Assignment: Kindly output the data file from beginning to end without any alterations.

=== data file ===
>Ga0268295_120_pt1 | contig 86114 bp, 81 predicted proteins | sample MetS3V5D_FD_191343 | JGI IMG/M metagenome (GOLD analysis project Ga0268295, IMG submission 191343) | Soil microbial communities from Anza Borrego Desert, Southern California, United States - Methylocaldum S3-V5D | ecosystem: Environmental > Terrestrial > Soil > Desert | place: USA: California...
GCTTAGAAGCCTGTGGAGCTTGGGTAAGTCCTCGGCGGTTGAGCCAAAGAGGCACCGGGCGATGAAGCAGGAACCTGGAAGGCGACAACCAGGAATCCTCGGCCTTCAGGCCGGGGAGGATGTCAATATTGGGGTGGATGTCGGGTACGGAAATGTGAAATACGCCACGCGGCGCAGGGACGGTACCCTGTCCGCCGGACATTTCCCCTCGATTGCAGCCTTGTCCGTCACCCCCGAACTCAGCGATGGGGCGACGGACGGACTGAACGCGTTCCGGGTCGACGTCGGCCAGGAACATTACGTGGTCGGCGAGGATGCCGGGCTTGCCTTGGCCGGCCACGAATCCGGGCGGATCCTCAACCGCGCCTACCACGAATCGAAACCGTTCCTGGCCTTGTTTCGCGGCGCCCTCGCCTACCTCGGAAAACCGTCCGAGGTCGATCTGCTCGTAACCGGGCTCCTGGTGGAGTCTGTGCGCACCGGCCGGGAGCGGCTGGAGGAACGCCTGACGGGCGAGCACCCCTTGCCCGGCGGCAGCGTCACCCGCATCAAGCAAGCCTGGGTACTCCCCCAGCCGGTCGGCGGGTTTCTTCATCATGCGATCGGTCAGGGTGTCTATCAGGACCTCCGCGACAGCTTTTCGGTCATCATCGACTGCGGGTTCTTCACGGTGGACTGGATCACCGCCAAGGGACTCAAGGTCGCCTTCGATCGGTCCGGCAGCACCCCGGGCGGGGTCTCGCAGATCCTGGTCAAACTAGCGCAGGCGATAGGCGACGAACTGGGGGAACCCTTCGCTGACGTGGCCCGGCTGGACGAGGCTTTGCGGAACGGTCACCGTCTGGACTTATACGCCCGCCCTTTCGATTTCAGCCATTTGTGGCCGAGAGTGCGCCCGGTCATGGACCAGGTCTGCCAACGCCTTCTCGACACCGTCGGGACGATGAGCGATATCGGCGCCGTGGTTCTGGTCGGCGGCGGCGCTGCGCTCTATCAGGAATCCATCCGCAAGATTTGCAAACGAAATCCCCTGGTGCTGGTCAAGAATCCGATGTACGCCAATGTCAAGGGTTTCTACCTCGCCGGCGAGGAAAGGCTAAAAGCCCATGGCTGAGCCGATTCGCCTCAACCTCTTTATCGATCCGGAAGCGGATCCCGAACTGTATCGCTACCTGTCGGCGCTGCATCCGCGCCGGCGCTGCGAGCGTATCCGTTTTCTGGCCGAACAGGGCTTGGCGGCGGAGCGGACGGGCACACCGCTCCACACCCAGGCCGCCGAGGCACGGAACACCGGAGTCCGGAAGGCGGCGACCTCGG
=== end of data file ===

>Ga0268295_120_pt1 | contig 86114 bp, 81 predicted proteins | sample MetS3V5D_FD_191343 | JGI IMG/M metagenome (GOLD analysis project Ga0268295, IMG submission 191343) | Soil microbial communities from Anza Borrego Desert, Southern California, United States - Methylocaldum S3-V5D | ecosystem: Environmental > Terrestrial > Soil > Desert | place: USA: California...
GCTTAGAAGCCTGTGGAGCTTGGGTAAGTCCTCGGCGGTTGAGCCAAAGAGGCACCGGGCGATGAAGCAGGAACCTGGAAGGCGACAACCAGGAATCCTCGGCCTTCAGGCCGGGGAGGATGTCAATATTGGGGTGGATGTCGGGTACGGAAATGTGAAATACGCCACGCGGCGCAGGGACGGTACCCTGTCCGCCGGACATTTCCCCTCGATTGCAGCCTTGTCCGTCACCCCCGAACTCAGCGATGGGGCGACGGACGGACTGAACGCGTTCCGGGTCGACGTCGGCCAGGAACATTACGTGGTCGGCGAGGATGCCGGGCTTGCCTTGGCCGGCCACGAATCCGGGCGGATCCTCAACCGCGCCTACCACGAATCGAAACCGTTCCTGGCCTTGTTTCGCGGCGCCCTCGCCTACCTCGGAAAACCGTCCGAGGTCGATCTGCTCGTAACCGGGCTCCTGGTGGAGTCTGTGCGCACCGGCCGGGAGCGGCTGGAGGAACGCCTGACGGGCGAGCACCCCTTGCCCGGCGGCAGCGTCACCCGCATCAAGCAAGCCTGGGTACTCCCCCAGCCGGTCGGCGGGTTTCTTCATCATGCGATCGGTCAGGGTGTCTATCAGGACCTCCGCGACAGCTTTTCGGTCATCATCGACTGCGGGTTCTTCACGGTGGACTGGATCACCGCCAAGGGACTCAAGGTCGCCTTCGATCGGTCCGGCAGCACCCCGGGCGGGGTCTCGCAGATCCTGGTCAAACTAGCGCAGGCGATAGGCGACGAACTGGGGGAACCCTTCGCTGACGTGGCCCGGCTGGACGAGGCTTTGCGGAACGGTCACCGTCTGGACTTATACGCCCGCCCTTTCGATTTCAGCCATTTGTGGCCGAGAGTGCGCCCGGTCATGGACCAGGTCTGCCAACGCCTTCTCGACACCGTCGGGACGATGAGCGATATCGGCGCCGTGGTTCTGGTCGGCGGCGGCGCTGCGCTCTATCAGGAATCCATCCGCAAGATTTGCAAACGAAATCCCCTGGTGCTGGTCAAGAATCCGATGTACGCCAATGTCAAGGGTTTCTACCTCGCCGGCGAGGAAAGGCTAAAAGCCCATGGCTGAGCCGATTCGCCTCAACCTCTTTATCGATCCGGAAGCGGATCCCGAACTGTATCGCTACCTGTCGGCGCTGCATCCGCGCCGGCGCTGCGAGCGTATCCGTTTTCTGGCCGAACAGGGCTTGGCGGCGGAGCGGACGGGCACACCGCTCCACACCCAGGCCGCCGAGGCACGGAACACCGGAGTCCGGAAGGCGGCGACCTCGG